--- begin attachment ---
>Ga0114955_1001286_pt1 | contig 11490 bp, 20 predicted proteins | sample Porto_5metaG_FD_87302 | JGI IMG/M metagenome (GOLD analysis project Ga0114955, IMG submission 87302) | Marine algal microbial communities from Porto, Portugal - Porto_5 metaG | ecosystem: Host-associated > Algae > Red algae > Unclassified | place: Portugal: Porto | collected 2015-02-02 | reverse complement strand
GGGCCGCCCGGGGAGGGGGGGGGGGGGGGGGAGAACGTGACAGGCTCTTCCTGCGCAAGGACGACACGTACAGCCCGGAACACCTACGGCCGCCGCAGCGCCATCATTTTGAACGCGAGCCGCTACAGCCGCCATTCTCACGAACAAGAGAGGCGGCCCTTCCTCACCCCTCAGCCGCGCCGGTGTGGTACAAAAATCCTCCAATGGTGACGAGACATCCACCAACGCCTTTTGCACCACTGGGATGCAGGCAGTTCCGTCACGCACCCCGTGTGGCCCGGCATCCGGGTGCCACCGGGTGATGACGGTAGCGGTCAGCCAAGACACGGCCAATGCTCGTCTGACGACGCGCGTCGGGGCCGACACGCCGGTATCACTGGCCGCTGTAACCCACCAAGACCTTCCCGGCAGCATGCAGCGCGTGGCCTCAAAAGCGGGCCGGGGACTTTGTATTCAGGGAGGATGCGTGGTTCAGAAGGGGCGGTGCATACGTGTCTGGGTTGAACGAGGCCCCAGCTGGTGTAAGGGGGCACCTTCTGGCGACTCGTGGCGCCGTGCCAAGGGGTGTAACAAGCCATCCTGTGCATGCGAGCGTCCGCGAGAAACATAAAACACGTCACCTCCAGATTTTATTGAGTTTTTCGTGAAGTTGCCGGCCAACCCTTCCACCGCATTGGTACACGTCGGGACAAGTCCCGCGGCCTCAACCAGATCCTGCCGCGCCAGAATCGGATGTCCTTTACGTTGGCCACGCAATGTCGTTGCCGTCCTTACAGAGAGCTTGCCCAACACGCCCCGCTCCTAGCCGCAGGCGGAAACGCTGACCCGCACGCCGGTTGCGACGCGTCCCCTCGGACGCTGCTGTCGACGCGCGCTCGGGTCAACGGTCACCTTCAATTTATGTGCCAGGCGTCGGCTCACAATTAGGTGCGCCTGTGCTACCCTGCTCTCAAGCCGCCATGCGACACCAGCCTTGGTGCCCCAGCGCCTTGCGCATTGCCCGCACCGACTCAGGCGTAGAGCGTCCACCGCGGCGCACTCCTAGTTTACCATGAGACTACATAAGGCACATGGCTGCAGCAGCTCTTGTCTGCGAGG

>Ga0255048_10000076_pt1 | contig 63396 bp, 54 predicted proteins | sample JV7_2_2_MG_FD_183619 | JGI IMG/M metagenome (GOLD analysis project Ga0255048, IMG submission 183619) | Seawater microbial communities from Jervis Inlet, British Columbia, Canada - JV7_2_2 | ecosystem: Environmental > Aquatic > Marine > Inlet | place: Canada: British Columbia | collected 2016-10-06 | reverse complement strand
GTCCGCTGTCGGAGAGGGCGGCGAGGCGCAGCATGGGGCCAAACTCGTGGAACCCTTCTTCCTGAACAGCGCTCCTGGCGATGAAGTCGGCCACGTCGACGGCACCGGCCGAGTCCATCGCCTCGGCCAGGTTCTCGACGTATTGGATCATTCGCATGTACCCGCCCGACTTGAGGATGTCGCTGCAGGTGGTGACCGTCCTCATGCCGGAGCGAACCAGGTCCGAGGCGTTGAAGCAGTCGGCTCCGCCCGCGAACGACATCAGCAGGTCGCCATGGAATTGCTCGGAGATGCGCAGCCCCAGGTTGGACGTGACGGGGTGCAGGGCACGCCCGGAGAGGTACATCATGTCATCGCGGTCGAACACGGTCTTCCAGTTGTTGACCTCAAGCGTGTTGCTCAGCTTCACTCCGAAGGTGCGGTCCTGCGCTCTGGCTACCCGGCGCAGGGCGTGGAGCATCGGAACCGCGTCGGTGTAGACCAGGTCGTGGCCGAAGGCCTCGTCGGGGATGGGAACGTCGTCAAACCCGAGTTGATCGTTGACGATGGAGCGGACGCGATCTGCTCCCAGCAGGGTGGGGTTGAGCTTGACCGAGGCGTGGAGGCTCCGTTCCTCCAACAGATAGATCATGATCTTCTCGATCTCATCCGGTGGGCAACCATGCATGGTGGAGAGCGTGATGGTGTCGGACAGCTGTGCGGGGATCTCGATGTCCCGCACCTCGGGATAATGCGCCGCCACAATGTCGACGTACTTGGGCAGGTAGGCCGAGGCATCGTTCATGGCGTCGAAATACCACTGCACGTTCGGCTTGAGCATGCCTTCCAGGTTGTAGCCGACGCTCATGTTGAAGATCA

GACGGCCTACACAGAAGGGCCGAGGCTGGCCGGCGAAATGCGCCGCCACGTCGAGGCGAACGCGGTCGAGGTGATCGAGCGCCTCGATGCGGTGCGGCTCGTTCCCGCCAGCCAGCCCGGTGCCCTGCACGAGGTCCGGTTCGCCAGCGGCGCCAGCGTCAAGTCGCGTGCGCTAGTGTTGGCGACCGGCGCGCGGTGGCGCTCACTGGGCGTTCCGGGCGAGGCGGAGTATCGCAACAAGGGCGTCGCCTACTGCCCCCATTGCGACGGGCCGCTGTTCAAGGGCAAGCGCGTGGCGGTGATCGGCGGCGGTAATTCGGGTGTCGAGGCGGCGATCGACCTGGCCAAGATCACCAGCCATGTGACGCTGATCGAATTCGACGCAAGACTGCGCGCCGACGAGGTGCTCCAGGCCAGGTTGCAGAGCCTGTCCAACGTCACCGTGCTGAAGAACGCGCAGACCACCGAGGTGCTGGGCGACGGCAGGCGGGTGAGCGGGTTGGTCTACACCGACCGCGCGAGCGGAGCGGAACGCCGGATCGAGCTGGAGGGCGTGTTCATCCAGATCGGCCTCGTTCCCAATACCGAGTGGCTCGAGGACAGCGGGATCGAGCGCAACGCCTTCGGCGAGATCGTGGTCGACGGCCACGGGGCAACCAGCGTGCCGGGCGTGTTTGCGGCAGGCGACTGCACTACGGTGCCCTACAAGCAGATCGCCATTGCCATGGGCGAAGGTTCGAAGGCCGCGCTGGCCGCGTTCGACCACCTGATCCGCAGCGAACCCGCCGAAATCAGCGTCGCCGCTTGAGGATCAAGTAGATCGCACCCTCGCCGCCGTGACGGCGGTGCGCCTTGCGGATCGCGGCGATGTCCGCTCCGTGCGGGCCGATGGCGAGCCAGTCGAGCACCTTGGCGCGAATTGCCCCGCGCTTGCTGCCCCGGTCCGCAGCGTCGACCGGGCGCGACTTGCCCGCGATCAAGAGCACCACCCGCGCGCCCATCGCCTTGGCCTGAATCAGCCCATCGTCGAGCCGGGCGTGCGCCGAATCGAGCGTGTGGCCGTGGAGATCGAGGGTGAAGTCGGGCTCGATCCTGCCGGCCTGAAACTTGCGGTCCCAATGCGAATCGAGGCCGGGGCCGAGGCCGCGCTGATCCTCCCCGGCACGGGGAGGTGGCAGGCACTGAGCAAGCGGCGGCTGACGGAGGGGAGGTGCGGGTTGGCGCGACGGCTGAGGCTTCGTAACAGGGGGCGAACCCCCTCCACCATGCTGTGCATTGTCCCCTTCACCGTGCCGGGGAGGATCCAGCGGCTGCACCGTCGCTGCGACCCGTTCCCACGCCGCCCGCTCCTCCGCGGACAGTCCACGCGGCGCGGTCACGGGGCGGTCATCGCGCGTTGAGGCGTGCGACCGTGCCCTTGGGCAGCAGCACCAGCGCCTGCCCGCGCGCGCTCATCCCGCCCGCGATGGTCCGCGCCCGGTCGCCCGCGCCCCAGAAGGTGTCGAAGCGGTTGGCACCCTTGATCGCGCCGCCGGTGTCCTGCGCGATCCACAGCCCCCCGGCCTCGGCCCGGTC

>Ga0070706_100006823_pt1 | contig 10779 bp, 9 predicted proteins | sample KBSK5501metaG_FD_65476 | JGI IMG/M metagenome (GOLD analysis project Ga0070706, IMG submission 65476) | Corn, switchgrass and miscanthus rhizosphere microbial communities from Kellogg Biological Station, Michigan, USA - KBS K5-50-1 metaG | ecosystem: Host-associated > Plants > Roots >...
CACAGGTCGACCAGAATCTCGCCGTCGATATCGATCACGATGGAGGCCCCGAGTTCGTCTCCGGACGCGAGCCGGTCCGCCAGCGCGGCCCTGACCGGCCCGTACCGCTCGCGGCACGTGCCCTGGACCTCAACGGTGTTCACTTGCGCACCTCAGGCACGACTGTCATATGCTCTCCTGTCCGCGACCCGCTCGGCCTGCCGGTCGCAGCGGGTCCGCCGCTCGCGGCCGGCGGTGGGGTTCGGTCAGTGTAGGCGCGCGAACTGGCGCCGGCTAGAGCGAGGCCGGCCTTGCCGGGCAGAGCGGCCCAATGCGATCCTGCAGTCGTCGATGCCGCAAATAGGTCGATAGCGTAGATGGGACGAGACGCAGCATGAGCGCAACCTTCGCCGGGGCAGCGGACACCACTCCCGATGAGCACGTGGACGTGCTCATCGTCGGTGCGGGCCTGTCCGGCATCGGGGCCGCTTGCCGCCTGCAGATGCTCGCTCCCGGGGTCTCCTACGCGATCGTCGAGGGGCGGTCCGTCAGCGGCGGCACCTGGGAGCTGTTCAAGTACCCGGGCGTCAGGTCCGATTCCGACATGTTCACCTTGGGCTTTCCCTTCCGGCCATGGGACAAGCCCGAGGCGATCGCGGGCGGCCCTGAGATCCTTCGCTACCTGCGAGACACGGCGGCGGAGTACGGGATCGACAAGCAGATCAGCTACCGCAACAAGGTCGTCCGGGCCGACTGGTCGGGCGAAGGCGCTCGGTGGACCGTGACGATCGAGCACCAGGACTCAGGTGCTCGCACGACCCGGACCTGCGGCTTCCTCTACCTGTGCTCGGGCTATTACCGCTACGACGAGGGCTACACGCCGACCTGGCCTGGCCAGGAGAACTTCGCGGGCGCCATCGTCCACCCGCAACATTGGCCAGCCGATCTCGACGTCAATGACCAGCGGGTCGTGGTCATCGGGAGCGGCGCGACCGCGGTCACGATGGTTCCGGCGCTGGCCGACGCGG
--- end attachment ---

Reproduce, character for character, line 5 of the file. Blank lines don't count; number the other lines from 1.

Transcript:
GACGGCCTACACAGAAGGGCCGAGGCTGGCCGGCGAAATGCGCCGCCACGTCGAGGCGAACGCGGTCGAGGTGATCGAGCGCCTCGATGCGGTGCGGCTCGTTCCCGCCAGCCAGCCCGGTGCCCTGCACGAGGTCCGGTTCGCCAGCGGCGCCAGCGTCAAGTCGCGTGCGCTAGTGTTGGCGACCGGCGCGCGGTGGCGCTCACTGGGCGTTCCGGGCGAGGCGGAGTATCGCAACAAGGGCGTCGCCTACTGCCCCCATTGCGACGGGCCGCTGTTCAAGGGCAAGCGCGTGGCGGTGATCGGCGGCGGTAATTCGGGTGTCGAGGCGGCGATCGACCTGGCCAAGATCACCAGCCATGTGACGCTGATCGAATTCGACGCAAGACTGCGCGCCGACGAGGTGCTCCAGGCCAGGTTGCAGAGCCTGTCCAACGTCACCGTGCTGAAGAACGCGCAGACCACCGAGGTGCTGGGCGACGGCAGGCGGGTGAGCGGGTTGGTCTACACCGACCGCGCGAGCGGAGCGGAACGCCGGATCGAGCTGGAGGGCGTGTTCATCCAGATCGGCCTCGTTCCCAATACCGAGTGGCTCGAGGACAGCGGGATCGAGCGCAACGCCTTCGGCGAGATCGTGGTCGACGGCCACGGGGCAACCAGCGTGCCGGGCGTGTTTGCGGCAGGCGACTGCACTACGGTGCCCTACAAGCAGATCGCCATTGCCATGGGCGAAGGTTCGAAGGCCGCGCTGGCCGCGTTCGACCACCTGATCCGCAGCGAACCCGCCGAAATCAGCGTCGCCGCTTGAGGATCAAGTAGATCGCACCCTCGCCGCCGTGACGGCGGTGCGCCTTGCGGATCGCGGCGATGTCCGCTCCGTGCGGGCCGATGGCGAGCCAGTCGAGCACCTTGGCGCGAATTGCCCCGCGCTTGCTGCCCCGGTCCGCAGCGTCGACCGGGCGCGACTTGCCCGCGATCAAGAGCACCACCCGCGCGCCCATCGCCTTGGCCTGAATCAGCCCATCGTCGAGCCGGGCGTGCGCCGAATCGAGCGTGTGGCCGTGGAGATCGAGGGTGAAGTCGGGCTCGATCCTGCCGGCCTGAAACTTGCGGTCCCAATGCGAATCGAGGCCGGGGCCGAGGCCGCGCTGATCCTCCCCGGCACGGGGAGGTGGCAGGCACTGAGCAAGCGGCGGCTGACGGAGGGGAGGTGCGGGTTGGCGCGACGGCTGAGGCTTCGTAACAGGGGGCGAACCCCCTCCACCATGCTGTGCATTGTCCCCTTCACCGTGCCGGGGAGGATCCAGCGGCTGCACCGTCGCTGCGACCCGTTCCCACGCCGCCCGCTCCTCCGCGGACAGTCCACGCGGCGCGGTCACGGGGCGGTCATCGCGCGTTGAGGCGTGCGACCGTGCCCTTGGGCAGCAGCACCAGCGCCTGCCCGCGCGCGCTCATCCCGCCCGCGATGGTCCGCGCCCGGTCGCCCGCGCCCCAGAAGGTGTCGAAGCGGTTGGCACCCTTGATCGCGCCGCCGGTGTCCTGCGCGATCCACAGCCCCCCGGCCTCGGCCCGGTC